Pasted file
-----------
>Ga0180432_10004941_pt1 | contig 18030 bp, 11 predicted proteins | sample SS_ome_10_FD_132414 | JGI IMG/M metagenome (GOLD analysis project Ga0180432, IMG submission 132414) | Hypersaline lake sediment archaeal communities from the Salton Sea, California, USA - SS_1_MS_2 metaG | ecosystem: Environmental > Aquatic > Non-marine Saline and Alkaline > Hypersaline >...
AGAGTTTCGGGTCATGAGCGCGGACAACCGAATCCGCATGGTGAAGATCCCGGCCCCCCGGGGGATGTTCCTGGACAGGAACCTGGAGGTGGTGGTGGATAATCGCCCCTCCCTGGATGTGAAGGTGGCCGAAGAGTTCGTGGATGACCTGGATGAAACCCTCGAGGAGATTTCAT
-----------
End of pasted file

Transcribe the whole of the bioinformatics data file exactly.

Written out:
>Ga0180432_10004941_pt1 | contig 18030 bp, 11 predicted proteins | sample SS_ome_10_FD_132414 | JGI IMG/M metagenome (GOLD analysis project Ga0180432, IMG submission 132414) | Hypersaline lake sediment archaeal communities from the Salton Sea, California, USA - SS_1_MS_2 metaG | ecosystem: Environmental > Aquatic > Non-marine Saline and Alkaline > Hypersaline >...
AGAGTTTCGGGTCATGAGCGCGGACAACCGAATCCGCATGGTGAAGATCCCGGCCCCCCGGGGGATGTTCCTGGACAGGAACCTGGAGGTGGTGGTGGATAATCGCCCCTCCCTGGATGTGAAGGTGGCCGAAGAGTTCGTGGATGACCTGGATGAAACCCTCGAGGAGATTTCAT